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Mock floodgate closure is learning experience

Ironton city workers work to place a steel beam into the ground at the Center Street floodgate Tuesday morning. The exercise to assemble to floodgate took about 9 hours and is mandated by the Army Corps of Engineers to be performed every three years.

Ironton city workers work to place a steel beam into the ground at the Center Street floodgate Tuesday morning. The exercise to assemble to floodgate took about 9 hours and is mandated by the Army Corps of Engineers to be performed every three years.

 

As city workers labored to stack aluminum beams vertically between the three steel support beams on the Center Street floodgate on Tuesday, Francis Miller looked on from afar, snapping a few photos.

The 70-year-old Ironton native grew up on North Second Street, just a stone’s throw from the largest floodgate in the city.

“I used to watch them put up the floodgates every year when I was a kid,” Miller said.

That was before the Greenup Dam was built in 1960, the man recalled, and the river was more prone to flooding.

Miller said he couldn’t remember the Ohio River ever getting as high as the floodwall at Center Street during his lifetime, but said watching city workers practice placing the gates was somewhat reassuring.

Workers began at 6 a.m. Tuesday with the exercise that would determine if all pieces would fit into place in the event of a flood.

Per the Army Corps of Engineers, floodgate exercises are supposed to be performed every three years, while the city hasn’t performed any since 2005, Mike Pemberton, street and flood superintendent said.

The Center Street floodgate entry was also widened in 2003, and since then, the new parts of the gate were never fitted.

“It is sort of like buying a pair of shoes and not trying them on until you get home,” Pemberton said.

One of the steel vertical beams that holds the 88 pieces of aluminum into place would not fit in its opening in the ground.

The ill-fitting beam had to be modified on site with a grinder.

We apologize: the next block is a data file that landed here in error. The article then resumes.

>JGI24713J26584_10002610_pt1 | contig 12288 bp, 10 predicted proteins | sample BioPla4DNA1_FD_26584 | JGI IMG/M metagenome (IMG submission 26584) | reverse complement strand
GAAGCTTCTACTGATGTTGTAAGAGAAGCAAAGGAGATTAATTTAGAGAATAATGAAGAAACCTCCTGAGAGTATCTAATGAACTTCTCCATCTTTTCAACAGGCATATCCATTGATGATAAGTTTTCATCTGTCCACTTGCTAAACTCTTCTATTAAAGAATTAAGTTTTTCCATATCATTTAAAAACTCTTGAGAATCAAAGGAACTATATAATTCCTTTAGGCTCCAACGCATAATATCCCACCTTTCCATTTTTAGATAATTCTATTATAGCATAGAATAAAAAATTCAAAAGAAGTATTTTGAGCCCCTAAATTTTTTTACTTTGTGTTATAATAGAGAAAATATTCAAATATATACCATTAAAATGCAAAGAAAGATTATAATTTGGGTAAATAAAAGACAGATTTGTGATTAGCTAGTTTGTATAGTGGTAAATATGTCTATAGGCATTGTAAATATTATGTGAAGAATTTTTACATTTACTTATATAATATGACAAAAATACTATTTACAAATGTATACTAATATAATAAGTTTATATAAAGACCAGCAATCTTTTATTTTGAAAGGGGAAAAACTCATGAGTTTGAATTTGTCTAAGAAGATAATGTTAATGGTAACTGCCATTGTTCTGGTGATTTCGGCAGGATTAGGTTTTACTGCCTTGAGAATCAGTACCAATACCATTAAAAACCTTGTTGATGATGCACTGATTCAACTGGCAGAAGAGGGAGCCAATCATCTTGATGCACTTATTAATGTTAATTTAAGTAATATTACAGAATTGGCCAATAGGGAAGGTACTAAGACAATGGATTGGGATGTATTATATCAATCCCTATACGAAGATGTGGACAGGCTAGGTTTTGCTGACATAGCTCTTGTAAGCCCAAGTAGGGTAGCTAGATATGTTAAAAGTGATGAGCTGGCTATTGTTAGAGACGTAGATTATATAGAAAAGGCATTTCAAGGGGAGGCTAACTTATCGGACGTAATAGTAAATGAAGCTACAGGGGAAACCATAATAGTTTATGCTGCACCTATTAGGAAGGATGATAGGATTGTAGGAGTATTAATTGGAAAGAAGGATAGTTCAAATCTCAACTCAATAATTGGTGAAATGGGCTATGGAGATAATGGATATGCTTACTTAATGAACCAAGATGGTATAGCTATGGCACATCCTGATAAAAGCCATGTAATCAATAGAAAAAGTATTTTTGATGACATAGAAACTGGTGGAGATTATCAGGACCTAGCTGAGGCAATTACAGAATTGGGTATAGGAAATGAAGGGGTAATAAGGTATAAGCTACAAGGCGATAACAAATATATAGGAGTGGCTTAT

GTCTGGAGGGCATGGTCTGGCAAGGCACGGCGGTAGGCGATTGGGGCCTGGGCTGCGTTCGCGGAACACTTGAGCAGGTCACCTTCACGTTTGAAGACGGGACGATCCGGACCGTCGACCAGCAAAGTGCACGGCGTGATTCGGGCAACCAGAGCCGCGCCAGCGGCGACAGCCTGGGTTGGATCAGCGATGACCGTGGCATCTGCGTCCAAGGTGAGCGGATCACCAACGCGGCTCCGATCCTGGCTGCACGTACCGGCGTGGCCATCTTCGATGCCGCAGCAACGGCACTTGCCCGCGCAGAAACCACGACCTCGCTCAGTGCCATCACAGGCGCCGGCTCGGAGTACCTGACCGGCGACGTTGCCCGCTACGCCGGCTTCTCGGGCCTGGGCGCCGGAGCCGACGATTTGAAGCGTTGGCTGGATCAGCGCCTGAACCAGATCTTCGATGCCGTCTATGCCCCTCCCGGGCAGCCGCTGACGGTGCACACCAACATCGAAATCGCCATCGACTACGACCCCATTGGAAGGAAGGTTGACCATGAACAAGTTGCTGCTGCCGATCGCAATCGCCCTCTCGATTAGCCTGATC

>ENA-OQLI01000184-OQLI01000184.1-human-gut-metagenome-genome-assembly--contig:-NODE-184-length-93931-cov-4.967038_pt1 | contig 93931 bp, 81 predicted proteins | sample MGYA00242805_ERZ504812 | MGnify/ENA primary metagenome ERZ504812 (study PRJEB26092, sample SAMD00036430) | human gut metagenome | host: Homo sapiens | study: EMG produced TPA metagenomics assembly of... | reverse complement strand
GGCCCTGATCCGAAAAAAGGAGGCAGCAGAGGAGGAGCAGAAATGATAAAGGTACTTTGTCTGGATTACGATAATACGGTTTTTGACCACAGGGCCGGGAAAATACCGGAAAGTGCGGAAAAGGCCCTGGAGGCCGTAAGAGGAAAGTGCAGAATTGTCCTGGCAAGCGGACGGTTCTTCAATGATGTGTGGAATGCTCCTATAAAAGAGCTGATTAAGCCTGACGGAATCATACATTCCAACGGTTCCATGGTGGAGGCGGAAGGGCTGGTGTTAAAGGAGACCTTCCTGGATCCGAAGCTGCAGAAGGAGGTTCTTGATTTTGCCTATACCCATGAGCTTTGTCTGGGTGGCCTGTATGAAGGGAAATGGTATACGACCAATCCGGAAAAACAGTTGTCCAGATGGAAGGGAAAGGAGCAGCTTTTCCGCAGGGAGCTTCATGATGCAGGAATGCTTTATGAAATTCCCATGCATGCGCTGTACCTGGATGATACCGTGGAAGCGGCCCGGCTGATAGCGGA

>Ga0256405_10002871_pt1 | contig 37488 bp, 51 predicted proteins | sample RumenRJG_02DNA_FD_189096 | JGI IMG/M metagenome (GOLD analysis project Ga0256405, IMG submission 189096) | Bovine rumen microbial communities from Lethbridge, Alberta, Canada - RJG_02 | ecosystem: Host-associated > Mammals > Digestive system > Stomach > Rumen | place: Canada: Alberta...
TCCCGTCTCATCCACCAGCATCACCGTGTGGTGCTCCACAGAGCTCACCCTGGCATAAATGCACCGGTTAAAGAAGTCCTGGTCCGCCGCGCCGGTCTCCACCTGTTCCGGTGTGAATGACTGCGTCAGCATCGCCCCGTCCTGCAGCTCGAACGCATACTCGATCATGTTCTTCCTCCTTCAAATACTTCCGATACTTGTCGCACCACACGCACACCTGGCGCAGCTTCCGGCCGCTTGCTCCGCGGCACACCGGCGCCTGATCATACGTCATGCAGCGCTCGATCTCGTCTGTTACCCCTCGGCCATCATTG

Despite the hiccup and a few problems with equipment, Pemberton said he was pleased with the mock gate closure. He also said modification notes were made to help the process move quicker in the future.

“The Corps of Engineers was pleased to see what we had done,” Pemberton said. “I think they left happy.”

Steve Spagna, the district levy safety program manager for the corps, said the gate closure was a learning experience for city workers and that he was pleased with their efforts as well.

“They have really done a lot over the year or two in addressing the maintenance deficiencies we’ve described,” Spagna said.

The entire mock closure was over by about 3 p.m., Pemberton said.

And while the mock closures are mandated by the corps, Pemberton said the work is not included in the flood department’s budget.

“We had to pay a little bit of overtime this evening for a few of the people and again, we haven’t budgeted for this type of thing,” Pemberton said. “We just have to keep an eye on our budget and if the budget allows us to, we might do another one this year. I don’t know. It’s just too early to tell yet.”

Pemberton also said he hopes the city will increase its floodwall levy. Currently, Ironton residents pay a half-mill flood levy, which brings in about $120,000 per year.

“The corps is asking us to do a lot more than we used to do, which is a good thing, but we just don’t have the money,” Pemberton said. “I’m hoping we can get council’s support to either put some kind of floodwall money together or raise our flood levy. We definitely need to keep our floodwall and all of our pumps and gate closures exercised. But that’s going to take council’s support to do this.”